After the trade of Kyrie Irving, Kevin Love’s scoring average was expected to increase. But that did not happen in the first 14 games of the Cleveland Cavaliers. In fact, compared to last season, Love’s scoring average is currently down by 1.4 points.

Not that he’s inconsistent – Kevin Love is the Cavaliers’ second-leading scorer, next only to LeBron James (of course). But setting aside that game against the Atlanta Hawks where Love scored only 4 points before being sent to the hospital because of flu, Love’s low production were often against teams with dominant big men.

And that’s one of the biggest problems the Cleveland Cavaliers will face at least in their next three games.

Small-ball problem

The small-ball combination of Kevin Love, Jae Crowder, and LeBron James may be effective against other teams like the Boston Celtics and Golden State Warriors. But the games against New Orleans Pelicans and New York Knicks showed the Cavaliers’ defensive problems against teams with dominant big men.

The pairing of Anthony Davis and DeMarcus Cousins, and Kristaps Porzingis and Enes Kanter forced coach Ty to insert Tristan Thompson into the starting lineup. But even his big frame was not enough to stop the opponent’s twin towers.

Thompson is not expected to join the Cleveland Cavaliers when they visit Charlotte Hornets tonight so expect Dwight Howard and Cody Zeller to dominate the boards.

Same goes when LeBron James and the rest of the Cavaliers play the DeAndre Jordan, Blake Griffin and Los Angeles Clippers, and Andre Drummond and the Detroit Pistons.

Faster, sharper offense

Before the season started, Cavs coach Ty Lue decided to implement a small-ball lineup to familiarize and adapt to the NBA’s latest playing style of basketball.

This was also to prepare the team for a possible rematch – the fourth – with the Golden State Warriors in the NBA Finals. However, there’s a problem with the execution.

Small-ball style is synonymous with faster execution, faster ball movement. While their win-loss record doesn’t reflect it, the Cavaliers are successful with transition plays.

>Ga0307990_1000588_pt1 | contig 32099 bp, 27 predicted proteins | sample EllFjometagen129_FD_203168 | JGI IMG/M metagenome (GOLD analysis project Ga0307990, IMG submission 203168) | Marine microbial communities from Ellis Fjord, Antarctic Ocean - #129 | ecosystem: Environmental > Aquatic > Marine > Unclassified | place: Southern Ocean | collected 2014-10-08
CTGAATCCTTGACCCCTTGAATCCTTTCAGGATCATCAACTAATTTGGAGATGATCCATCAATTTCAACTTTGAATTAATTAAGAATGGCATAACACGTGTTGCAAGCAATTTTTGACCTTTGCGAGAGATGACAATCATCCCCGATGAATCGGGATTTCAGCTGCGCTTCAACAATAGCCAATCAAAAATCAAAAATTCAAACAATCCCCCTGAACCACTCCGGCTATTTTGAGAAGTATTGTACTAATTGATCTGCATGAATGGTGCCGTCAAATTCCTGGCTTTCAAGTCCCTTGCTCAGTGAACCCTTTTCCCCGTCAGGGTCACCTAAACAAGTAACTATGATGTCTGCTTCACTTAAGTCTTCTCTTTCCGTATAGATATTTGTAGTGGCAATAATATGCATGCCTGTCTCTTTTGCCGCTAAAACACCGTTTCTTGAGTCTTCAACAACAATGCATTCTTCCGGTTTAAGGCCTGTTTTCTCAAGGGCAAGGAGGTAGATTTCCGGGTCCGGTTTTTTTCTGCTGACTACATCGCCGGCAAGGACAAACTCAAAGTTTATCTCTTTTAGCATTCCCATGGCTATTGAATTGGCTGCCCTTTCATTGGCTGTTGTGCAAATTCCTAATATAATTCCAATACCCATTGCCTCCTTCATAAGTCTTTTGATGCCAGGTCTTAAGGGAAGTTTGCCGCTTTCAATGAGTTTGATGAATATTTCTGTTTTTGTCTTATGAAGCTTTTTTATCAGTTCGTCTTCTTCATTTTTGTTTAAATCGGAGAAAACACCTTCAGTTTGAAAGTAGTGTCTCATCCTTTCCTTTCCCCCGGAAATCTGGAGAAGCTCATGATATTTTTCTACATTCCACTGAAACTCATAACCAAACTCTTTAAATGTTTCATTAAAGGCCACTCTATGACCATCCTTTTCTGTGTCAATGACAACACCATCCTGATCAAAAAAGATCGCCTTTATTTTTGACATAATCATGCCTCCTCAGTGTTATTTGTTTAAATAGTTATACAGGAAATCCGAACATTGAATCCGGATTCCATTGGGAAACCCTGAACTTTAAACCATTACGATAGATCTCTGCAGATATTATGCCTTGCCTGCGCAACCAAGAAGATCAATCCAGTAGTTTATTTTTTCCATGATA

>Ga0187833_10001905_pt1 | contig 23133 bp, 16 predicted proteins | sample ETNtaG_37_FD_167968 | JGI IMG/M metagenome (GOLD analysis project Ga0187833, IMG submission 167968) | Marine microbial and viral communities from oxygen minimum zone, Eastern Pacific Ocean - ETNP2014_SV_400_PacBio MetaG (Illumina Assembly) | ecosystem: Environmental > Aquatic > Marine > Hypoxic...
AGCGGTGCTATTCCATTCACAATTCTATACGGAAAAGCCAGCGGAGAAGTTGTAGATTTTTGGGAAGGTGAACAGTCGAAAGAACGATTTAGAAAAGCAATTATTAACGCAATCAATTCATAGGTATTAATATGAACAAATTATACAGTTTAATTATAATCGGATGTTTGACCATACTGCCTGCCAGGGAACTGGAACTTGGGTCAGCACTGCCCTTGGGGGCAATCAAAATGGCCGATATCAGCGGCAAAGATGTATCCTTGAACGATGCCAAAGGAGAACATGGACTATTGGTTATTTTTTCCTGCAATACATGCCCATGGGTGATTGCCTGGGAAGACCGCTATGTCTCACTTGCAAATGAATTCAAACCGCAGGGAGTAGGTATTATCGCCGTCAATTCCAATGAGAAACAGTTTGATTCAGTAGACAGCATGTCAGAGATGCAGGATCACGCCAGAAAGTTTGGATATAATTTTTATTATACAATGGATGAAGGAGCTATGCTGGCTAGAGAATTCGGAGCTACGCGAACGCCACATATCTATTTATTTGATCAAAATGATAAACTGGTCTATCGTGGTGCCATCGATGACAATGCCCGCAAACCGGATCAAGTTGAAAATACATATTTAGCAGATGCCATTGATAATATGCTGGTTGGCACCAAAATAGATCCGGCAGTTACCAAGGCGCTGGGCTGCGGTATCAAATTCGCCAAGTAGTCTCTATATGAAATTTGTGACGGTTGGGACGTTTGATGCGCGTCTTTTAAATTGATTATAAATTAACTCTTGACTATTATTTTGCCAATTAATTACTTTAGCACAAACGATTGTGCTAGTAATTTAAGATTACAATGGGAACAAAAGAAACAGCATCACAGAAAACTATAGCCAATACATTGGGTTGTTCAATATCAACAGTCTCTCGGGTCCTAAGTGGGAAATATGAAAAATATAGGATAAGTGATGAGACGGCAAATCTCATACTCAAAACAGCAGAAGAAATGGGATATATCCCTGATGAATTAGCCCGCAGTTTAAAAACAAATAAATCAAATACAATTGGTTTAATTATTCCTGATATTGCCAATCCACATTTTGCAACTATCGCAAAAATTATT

Their efficiency rating is at 66.3 percent when attacking the basket within 18-22 shot clock range; 61.4 percent within 15-18, according to NBA Stats.

The problem is that this only happens about 15.4 and 20.9 percent, respectively. More often, transition plays are results of better defense, something the Cavaliers have yet to showcase this season.

In addition, small-ball can be successful with good outside shooting. Currently, the Cavaliers are tied at 18th and 19th spot with the Dallas Mavericks on 3-point shooting percentage with 35.4 percent. Last season, the Cavaliers led the league in 3-point shooting percentage.

Oldest players in the league

Losing four in a row to teams which they could easily beat last season put the Cleveland Cavaliers onto the spotlight.

And according to basketball experts and analysts, one of the problems is their slow transition on defense.

Blame it on age or not, but the Cavaliers have the oldest average age of players (29.5). In fact, there are only two players below the age of 25: Cedi Osman (22) and Ante Zizic (20). Seven players are north of 30 years old: Kyle Korver (36), Jose Calderon (36), Dwyane Wade (34), Channing Frye (34), LeBron James (32), JR Smith (32), and Jeff Green (31).

And then there’s the Cavaliers’ injury list. Topping the list is the much-awaited arrival of Isaiah Thomas which will happen sometime in January. There’s Derrick Rose who is on-and-off the injury list. The good news is that Tristan Thompson is expected to return after one or two weeks.